5. The Indians continued the payroll cutting by sending Yonder Alonso and the $9 million he’s owed in 2019 to the White Sox for Alex Call, a 24-year-old outfield. Call split the season between Class A and Class AA, batting .248 (.760 OPS) with 12 HR and 58 RBI. He’s just a so-so prospect, a former third-round pick in 2016.
6. The trades of Encarnacion Alonso and Gomes could mean the the Indians will keep their starting rotation together, despite all the serious trade talks centering on Corey Kluber and Trevor Bauer. Or maybe that means if they do trade a starter, they are in a better position to bring back a player with a higher salary than they would have done a week ago.
7. The Indians still could trade a starter. My sense is they wanted to move Encarnacion before making a final decision on any trade dealing with Bauer or Kluber. The Indians now have a clearer payroll picture than they did when the winter meetings opened last week.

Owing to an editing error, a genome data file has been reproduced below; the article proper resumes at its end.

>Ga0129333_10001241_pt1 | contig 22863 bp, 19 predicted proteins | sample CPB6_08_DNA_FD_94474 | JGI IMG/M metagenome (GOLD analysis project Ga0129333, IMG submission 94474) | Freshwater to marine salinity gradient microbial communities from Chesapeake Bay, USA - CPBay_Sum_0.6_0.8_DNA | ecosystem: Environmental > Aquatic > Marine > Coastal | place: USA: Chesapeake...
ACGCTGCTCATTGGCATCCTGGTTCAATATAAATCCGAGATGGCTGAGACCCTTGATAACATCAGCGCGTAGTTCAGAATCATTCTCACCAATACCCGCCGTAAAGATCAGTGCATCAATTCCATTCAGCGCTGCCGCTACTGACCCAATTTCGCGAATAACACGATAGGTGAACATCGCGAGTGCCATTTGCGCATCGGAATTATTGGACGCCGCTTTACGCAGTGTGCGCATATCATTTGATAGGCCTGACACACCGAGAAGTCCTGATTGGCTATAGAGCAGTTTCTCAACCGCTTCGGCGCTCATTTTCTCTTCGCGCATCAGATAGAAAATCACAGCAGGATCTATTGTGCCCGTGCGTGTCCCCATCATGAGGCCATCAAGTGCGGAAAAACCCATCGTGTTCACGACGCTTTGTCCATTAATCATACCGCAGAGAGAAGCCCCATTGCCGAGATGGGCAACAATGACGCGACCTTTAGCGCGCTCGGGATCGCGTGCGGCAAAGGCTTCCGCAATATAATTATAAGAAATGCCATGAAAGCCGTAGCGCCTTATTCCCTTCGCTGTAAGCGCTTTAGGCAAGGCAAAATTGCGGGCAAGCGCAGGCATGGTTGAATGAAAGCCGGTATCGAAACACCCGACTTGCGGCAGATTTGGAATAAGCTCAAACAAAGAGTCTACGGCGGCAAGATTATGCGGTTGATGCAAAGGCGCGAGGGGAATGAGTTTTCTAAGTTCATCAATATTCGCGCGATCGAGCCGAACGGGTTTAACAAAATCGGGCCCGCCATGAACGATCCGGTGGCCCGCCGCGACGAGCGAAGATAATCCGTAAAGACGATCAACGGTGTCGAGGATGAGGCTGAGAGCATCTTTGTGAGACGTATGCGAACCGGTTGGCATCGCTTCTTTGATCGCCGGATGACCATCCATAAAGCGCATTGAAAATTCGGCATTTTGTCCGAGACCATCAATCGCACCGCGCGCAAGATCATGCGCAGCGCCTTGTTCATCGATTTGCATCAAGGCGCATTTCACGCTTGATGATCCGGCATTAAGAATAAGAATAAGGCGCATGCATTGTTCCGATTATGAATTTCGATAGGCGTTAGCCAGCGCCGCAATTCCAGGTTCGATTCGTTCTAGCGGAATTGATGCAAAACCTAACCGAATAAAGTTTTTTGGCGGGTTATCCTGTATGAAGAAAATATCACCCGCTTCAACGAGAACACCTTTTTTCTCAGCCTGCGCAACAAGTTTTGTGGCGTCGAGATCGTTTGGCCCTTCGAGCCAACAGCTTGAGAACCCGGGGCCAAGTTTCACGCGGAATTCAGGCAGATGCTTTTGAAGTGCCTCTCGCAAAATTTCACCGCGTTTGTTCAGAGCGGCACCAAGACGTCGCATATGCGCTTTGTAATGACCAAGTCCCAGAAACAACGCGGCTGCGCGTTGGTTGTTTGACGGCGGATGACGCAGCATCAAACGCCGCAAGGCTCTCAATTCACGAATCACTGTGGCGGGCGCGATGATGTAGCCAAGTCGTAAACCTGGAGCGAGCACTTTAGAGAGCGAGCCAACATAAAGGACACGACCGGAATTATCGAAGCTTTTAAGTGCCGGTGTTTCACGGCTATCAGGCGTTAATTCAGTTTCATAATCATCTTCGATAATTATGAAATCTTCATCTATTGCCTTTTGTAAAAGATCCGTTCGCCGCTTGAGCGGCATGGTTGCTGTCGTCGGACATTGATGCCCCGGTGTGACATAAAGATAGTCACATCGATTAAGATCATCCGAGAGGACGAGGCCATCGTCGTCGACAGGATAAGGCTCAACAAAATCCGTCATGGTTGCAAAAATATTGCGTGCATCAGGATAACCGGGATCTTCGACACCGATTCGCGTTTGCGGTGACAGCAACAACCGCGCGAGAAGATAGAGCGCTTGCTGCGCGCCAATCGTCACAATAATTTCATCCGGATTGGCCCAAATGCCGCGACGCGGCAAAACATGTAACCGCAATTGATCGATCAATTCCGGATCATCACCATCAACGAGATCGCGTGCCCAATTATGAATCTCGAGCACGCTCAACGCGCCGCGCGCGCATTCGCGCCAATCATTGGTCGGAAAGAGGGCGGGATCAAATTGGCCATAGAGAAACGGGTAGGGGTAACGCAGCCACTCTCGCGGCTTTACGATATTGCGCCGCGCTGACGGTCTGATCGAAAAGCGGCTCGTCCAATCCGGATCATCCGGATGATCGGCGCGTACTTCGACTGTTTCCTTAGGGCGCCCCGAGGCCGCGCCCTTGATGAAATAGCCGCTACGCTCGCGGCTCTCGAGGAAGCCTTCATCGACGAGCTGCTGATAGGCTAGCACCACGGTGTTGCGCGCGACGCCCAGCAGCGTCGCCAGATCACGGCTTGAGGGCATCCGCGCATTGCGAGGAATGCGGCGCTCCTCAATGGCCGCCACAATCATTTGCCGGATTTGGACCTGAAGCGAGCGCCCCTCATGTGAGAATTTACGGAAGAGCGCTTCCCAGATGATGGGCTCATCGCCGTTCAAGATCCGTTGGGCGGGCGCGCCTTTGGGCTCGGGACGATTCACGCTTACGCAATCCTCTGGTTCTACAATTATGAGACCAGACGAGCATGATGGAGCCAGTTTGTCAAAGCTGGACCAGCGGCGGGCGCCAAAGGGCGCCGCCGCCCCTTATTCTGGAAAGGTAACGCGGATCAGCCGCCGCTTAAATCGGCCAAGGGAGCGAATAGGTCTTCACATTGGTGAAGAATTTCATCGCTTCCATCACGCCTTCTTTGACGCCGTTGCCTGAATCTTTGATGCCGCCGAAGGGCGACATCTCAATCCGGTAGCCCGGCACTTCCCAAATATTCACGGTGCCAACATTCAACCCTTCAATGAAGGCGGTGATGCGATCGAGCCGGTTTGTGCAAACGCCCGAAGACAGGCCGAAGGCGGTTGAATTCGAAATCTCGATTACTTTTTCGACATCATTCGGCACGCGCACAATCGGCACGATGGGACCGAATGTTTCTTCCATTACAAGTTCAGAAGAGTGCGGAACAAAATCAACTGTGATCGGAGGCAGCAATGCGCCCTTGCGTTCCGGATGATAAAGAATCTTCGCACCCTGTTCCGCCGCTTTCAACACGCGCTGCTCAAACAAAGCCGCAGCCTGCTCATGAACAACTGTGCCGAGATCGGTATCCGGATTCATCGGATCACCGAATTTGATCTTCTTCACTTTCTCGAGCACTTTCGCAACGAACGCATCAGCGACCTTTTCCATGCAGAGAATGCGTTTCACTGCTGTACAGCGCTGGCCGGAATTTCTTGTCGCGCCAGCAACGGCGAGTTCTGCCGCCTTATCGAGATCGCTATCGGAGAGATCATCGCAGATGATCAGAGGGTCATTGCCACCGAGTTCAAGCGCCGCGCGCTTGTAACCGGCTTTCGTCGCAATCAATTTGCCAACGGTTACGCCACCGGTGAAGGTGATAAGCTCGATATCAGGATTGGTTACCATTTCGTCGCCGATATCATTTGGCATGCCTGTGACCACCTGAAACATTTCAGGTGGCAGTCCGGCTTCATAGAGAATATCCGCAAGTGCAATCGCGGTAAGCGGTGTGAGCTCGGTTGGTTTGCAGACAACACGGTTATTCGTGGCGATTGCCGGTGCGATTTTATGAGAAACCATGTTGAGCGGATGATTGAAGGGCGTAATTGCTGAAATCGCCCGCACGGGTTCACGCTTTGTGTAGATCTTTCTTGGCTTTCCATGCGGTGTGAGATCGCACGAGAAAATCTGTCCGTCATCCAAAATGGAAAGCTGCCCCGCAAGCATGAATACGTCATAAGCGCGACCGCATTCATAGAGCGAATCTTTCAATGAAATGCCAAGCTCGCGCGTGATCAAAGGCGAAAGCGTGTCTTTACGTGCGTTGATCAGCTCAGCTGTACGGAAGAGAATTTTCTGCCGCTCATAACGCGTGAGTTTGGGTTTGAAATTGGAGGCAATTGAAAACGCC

8. I had forgotten the Phillies traded Santana to Seattle only 12 days ago. They signed him to a 3-year, $60 million deal before the 2018 season. But when all the money moves around, the Indians will only owe Santana $29 million over the next two seasons.
9. Meanwhile, Seattle supposedly wants to trade Encarnacion. The Mariners are in a youth movement. When the Indians signed Encarnacion before the 2017 season, it was with the hope of returning to the World Series in the next year or two. He was paid $35 million over the first two seasons. In the third season, it rises to $25 million for 2019.